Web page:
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Tim Schafer

Writing Update 5: Creating Characters

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Super interesting stuff!

A thought: Would it be possible to use Twine to create character profiles like these, with links for relationships (family, friends, enemies) and shared attributes? I'm not really familiar with the software so I don't know how well suited it would be to the task, but from what I've seen it seems like it could work... in the absence of a more user friendly dedicated tool for building character profiles.

Alternatively: genealogy software

I've used Twine a few times and it could be used to link between pages so that you could, say click on a parent or spouse's name to view their sheet - but there's no inherent advantage that I see.

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Thanks Tim for this insightful post. You took time out of your day to help us. I appreciate that.

I have used this for one of my characters and it works so well to draw off your own life. Thanks again!

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Great update Tim. I was really interested in your writing process. I have a really in-depth character interview that I use for my main characters, but nothing really for everyone else. I will start using your questions as a quick way of fleshing out my more minor characters from now on.

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Awesome post Tim! Really, thank you for sharing, I found it very inspirational and I'm definitely going to steal those ideas. Characters, and by extension dialogue, for me is the hardest thing to do. Give me a location to describe and I'm your man, but characters? Whoo!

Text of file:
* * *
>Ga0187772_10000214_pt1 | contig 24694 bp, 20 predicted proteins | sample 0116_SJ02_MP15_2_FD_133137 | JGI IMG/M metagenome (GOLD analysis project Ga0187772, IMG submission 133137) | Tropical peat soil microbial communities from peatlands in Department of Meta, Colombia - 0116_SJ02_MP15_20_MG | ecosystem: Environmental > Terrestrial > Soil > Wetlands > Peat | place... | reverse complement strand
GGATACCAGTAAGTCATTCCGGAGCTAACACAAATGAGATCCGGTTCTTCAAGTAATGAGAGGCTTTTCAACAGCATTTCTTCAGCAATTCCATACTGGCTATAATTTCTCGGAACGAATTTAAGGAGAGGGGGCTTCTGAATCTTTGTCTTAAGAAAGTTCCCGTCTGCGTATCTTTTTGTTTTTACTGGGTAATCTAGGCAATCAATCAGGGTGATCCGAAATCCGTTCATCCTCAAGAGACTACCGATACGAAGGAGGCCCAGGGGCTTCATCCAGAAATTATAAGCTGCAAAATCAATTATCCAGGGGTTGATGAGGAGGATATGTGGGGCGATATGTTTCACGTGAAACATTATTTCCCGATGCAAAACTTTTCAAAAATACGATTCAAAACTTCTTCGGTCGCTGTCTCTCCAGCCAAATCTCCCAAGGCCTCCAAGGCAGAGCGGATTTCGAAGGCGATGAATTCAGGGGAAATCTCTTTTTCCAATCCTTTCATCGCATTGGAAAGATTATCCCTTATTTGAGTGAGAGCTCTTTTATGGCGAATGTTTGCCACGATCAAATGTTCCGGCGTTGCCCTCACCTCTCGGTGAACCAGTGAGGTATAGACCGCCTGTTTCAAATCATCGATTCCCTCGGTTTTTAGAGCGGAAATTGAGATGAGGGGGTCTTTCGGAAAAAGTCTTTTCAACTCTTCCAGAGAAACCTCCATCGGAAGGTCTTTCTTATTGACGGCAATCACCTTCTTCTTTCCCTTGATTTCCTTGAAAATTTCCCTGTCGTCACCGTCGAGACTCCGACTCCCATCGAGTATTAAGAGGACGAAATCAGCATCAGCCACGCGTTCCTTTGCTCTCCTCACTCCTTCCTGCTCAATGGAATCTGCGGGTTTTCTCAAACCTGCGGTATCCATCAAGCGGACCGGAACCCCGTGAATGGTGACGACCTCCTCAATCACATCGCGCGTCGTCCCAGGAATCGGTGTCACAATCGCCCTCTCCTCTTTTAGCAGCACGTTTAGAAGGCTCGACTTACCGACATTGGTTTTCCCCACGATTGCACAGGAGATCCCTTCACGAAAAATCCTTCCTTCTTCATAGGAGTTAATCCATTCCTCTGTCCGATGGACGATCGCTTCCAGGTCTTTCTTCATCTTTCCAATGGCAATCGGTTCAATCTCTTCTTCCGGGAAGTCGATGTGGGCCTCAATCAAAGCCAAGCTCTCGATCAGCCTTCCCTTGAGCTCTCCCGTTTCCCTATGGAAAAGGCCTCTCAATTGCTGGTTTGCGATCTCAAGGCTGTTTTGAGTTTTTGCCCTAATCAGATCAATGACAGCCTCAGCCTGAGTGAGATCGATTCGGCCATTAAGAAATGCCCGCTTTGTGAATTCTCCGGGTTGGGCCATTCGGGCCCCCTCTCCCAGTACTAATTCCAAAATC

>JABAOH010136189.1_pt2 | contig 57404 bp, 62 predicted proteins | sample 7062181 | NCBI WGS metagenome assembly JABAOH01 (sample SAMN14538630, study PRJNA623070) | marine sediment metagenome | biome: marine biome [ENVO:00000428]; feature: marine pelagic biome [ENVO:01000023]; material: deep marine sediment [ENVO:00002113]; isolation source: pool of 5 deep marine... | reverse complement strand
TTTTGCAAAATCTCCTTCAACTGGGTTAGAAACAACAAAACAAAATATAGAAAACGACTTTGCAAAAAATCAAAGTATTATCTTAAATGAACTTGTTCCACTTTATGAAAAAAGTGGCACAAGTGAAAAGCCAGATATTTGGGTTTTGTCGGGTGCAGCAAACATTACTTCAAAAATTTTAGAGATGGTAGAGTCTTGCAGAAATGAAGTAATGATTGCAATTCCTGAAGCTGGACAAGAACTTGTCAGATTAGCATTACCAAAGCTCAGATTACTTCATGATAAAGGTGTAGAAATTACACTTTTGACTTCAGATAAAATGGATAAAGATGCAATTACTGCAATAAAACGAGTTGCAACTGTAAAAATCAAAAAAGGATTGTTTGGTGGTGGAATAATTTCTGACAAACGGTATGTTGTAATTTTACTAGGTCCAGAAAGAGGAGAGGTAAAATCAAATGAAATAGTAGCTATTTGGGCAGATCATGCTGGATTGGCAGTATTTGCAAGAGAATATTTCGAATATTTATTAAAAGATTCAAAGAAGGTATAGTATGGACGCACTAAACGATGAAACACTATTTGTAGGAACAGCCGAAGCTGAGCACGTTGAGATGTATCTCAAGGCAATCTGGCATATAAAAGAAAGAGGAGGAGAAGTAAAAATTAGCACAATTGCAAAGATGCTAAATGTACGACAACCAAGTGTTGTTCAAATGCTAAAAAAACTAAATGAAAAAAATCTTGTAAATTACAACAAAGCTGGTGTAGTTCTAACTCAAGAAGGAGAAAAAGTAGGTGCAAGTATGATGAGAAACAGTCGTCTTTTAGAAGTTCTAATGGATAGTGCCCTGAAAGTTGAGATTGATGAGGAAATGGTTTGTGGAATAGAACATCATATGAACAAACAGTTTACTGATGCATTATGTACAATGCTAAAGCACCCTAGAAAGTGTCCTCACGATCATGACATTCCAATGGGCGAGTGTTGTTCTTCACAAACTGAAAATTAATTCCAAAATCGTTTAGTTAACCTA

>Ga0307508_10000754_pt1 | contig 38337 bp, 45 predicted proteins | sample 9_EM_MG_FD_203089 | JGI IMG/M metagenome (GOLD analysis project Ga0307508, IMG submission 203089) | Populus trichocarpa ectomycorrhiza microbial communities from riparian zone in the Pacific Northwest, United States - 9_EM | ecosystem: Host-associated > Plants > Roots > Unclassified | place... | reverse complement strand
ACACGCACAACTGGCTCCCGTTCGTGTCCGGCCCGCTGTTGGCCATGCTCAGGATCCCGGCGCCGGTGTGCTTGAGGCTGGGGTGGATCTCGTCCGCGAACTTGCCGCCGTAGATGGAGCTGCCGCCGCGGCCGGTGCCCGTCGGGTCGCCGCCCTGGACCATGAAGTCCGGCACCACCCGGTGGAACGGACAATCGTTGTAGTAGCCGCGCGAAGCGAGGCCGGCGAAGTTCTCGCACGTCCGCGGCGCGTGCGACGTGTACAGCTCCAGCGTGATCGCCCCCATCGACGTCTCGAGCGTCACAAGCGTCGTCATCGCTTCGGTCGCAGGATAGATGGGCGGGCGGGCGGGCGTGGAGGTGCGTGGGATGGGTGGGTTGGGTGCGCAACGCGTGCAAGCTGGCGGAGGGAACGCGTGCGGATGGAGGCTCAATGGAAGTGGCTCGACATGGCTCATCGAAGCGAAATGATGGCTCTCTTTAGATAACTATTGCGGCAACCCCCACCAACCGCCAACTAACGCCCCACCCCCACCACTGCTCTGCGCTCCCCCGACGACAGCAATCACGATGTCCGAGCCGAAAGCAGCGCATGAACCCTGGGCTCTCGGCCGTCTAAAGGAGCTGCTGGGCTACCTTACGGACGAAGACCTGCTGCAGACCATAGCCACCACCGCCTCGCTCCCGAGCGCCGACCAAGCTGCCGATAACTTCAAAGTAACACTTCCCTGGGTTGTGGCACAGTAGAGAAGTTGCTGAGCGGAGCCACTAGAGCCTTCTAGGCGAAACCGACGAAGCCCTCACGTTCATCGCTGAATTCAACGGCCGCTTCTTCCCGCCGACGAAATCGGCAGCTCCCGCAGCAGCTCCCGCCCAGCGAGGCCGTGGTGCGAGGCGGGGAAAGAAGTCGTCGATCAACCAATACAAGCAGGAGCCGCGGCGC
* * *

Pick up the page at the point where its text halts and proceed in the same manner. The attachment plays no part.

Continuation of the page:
Just wanted to ask though, what is the significance of the row marked Left-Brain/Right-Brain?

I presume Left Brain means creative, or something and Right Brain means logical, or something like that.

Is there an example of incorporating that into your character or is it just one of those little details for yourself?

Cheers,

Manny

P.S. Once again awesome post!

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Just wanted to ask though, what is the significance of the row marked Left-Brain/Right-Brain?

I presume Left Brain means creative, or something and Right Brain means logical, or something like that.

Is there an example of incorporating that into your character or is it just one of those little details for yourself?

I'd say it would change the way a character approaches a problem. Logically or in a more abstract/creative sense. :)

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I've read a lot of people's "basic rules for creating characters", and this one is way more helpful and useful than most. Organizing the traits & details like this helps bring attention to underdeveloped or predictable aspects that need work. Thanks, Tim!

Considering your comments about people liking your character more if you mention they're attractive, I'd be interested to see how much difference it would make if you phrased it differently to people. After all, Attractive and Repulsive are relative terms unless you specify "conventionally physically attractive/repulsive". They often refer to a character's manner, behavior and style, so naturally people would find someone more appealing if they're attractive in general. You might find people more open-minded if you said "pretty or ugly" instead.

That aside, here's a character from a comic I'm working on!

IDENTITY

Name: Tessie Molkus

Age: 28

Gender: Female

Nationality/Ethnicity: English

Parents: Father is a distributor for a company that makes trash cans; mother is an editor for a successful regional newspaper. Tessie currently lives in their basement, due more to apathy than financial hardship.

Siblings: An older brother, finding work as an actor.

Significant Others: Carl, a composer. He is one in a long string of boyfriends, but he has managed to stick longer than most.

Occupation: Manager of a post office.

Location: Factory district of a mysterious, heavily-militarized city.

Religion: Agnostic, likes to believe all mythologies are partially true and can be combined like a jigsaw.

Class: Has a lower-middle-class lifestyle but thanks to her parents she is upper-middle.